200,000 face university disappointment
Richard Garner has been Education Editor of The Independent for 12 years and writing about the subject for 34 years. Before becoming a journalist, he worked as a disc jockey in London pubs and clubs and for a hospital radio station. His main hobbies are cricket (watching these days) and theatre. On his days off, he is most likelt to be found at Lord’s or the King’s Head Theatre Club.
Monday 01 August 2011
More than 200,000 university applicants will fail to get places this year, the head of the admissions service has warned, in a repeat of last summer's chaotic scramble following the publication of A-level results.
A "carbon copy" of last year, when 210,000 people did not get places, is inevitable, especially with record interest from teenagers ahead of increasing tuition fees next year, according to the University and College Admissions Service (Ucas).
The number of candidates who fail to get into university is expected to rise when results are published in two weeks. Disappointed teenagers will have to accept that their applications were just "not strong enough", said Mary Curnock Cook, chief executive of Ucas, in an interview with The Independent.
Applications have increased by a further 1.4 per cent (9,000) but the number of university places available remains about the same.
There would, she said, be "a lot of downward pressures" which could see a reduction in applications next year, the higher tuition fees of up to £9,000 a year being only one of them.
Ms Curnock Cook said those who fail to find a place on A-level day will be faced with two choices: "One is to go into clearing and the other is to re-apply next year". Last year, 50,000 students found places during clearing.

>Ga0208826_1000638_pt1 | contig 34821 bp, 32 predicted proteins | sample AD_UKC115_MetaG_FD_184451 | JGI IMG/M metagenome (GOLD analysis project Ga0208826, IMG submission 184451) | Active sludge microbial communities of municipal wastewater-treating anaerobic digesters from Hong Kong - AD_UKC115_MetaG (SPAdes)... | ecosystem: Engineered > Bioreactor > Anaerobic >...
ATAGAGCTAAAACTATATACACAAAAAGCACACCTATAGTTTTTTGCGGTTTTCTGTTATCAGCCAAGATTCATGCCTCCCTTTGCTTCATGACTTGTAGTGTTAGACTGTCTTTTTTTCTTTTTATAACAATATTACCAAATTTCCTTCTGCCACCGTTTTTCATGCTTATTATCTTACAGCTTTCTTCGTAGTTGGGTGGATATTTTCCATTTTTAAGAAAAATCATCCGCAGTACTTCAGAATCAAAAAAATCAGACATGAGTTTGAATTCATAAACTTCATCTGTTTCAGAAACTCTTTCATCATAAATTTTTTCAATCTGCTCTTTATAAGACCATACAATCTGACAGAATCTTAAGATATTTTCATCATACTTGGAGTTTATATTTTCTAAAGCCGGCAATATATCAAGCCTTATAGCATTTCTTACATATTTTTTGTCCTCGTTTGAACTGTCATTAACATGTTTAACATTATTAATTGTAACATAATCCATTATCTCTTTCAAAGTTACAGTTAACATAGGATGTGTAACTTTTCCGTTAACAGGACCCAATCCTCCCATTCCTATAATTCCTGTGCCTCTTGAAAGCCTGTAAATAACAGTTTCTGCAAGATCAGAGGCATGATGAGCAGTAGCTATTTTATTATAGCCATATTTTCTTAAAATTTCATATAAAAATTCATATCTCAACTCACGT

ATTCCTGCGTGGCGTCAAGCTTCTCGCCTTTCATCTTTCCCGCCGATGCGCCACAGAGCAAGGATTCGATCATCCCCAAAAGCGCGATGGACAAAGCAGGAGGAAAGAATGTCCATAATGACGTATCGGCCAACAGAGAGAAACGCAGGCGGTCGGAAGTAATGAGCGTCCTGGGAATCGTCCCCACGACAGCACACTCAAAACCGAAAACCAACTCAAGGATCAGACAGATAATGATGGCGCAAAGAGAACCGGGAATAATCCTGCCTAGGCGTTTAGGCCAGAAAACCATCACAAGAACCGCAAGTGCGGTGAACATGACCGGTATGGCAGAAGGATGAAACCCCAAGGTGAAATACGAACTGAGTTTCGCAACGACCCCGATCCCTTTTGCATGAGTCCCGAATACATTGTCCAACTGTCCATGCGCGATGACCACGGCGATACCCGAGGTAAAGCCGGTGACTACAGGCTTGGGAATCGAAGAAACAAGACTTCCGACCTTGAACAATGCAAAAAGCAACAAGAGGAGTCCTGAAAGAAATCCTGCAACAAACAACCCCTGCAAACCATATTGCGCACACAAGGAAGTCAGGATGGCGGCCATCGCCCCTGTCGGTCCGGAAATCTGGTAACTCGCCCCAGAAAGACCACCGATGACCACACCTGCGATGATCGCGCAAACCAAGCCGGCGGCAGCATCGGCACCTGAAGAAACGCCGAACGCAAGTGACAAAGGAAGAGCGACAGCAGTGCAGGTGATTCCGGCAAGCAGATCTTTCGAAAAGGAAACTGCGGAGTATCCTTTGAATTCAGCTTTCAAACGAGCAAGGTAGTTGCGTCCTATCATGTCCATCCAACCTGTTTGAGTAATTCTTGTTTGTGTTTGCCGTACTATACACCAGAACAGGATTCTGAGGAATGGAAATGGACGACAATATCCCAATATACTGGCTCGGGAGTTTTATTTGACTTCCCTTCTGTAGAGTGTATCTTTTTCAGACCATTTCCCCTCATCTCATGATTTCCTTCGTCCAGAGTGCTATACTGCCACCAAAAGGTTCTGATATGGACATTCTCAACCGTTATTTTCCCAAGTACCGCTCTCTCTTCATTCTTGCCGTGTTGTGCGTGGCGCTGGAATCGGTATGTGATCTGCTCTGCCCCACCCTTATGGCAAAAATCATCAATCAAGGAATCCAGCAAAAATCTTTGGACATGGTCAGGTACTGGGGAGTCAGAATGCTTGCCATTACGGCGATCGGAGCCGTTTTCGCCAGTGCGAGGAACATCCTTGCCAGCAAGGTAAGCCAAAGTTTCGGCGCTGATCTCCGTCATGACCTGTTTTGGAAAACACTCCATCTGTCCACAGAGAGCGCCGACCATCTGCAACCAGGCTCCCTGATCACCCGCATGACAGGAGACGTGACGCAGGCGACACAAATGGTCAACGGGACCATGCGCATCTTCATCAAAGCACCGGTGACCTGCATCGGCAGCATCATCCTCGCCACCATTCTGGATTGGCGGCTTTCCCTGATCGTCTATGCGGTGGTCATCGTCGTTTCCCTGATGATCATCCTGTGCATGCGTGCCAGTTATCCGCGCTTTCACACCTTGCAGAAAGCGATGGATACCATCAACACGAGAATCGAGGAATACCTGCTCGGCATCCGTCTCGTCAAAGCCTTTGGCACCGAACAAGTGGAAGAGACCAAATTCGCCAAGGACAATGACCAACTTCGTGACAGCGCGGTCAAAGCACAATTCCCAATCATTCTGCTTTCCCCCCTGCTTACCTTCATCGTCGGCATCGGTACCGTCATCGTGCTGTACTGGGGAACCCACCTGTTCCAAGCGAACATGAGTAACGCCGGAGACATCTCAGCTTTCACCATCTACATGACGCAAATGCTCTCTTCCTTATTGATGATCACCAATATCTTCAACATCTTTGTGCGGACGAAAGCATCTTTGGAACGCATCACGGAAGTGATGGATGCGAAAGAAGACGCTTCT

"Some of them may have to realise their application wasn't strong enough," Ms Curnock Cook said, "and others should definitely think about reapplying next year". Those who try again next year will face the new higher fees regime. One consequence of the new system, according to Sir Steve Smith, president of the vice-chancellors' umbrella group Universities UK, will be that universities will "buy" top students by offering them discounts. He said: "Those students become like gold dust for [the universities'] reputation. So you might have an incredibly strong series of incentives. They are going to have to work out if they start 'buying' AAB students."
Ms Curnock Cook urged some students to delay: "Applying next year is a pretty good option, really. They are going to be in a more difficult tuition-fee regime but there is some really good information about the new tuition-fees regime. You could see it as a more affordable regime than the present, even though you may be paying back over a longer time." Students will not have to pay back their fees until they are earning over £21,000, although interest will be accrued on the debt.
She added that, of the 210,000 who missed out last year, 97,000 received offers but declined to take them up. Around 83,000 re-applied this year. "That left 113,000 who had no offer or did not specify an offer," she said.
Next year, there would be 2 to 3 per cent fewer 18-year-olds, she said, and she pointed out that the number of apprenticeships had increased to 100,000. She said Ucas was in the middle of a review of the admissions system which should be published in the autumn. One option would be to move to a system where students applied to university only after their A-level results. This was advocated at the weekend by Professor Alan Smithers from Buckingham University. Figures obtained by The Independent show more than 12,000 candidates expecting to get A* grades are being rejected by Oxbridge this year.
Ms Curnock Cook added that Ucas had "more than doubled" its telephone service to cope with the rush on A-level results day – 18 August – so it could have 150 people on the telephone at any one time.
Missed out: 209,253
Missed out: 158,006
Missed out: 132,062
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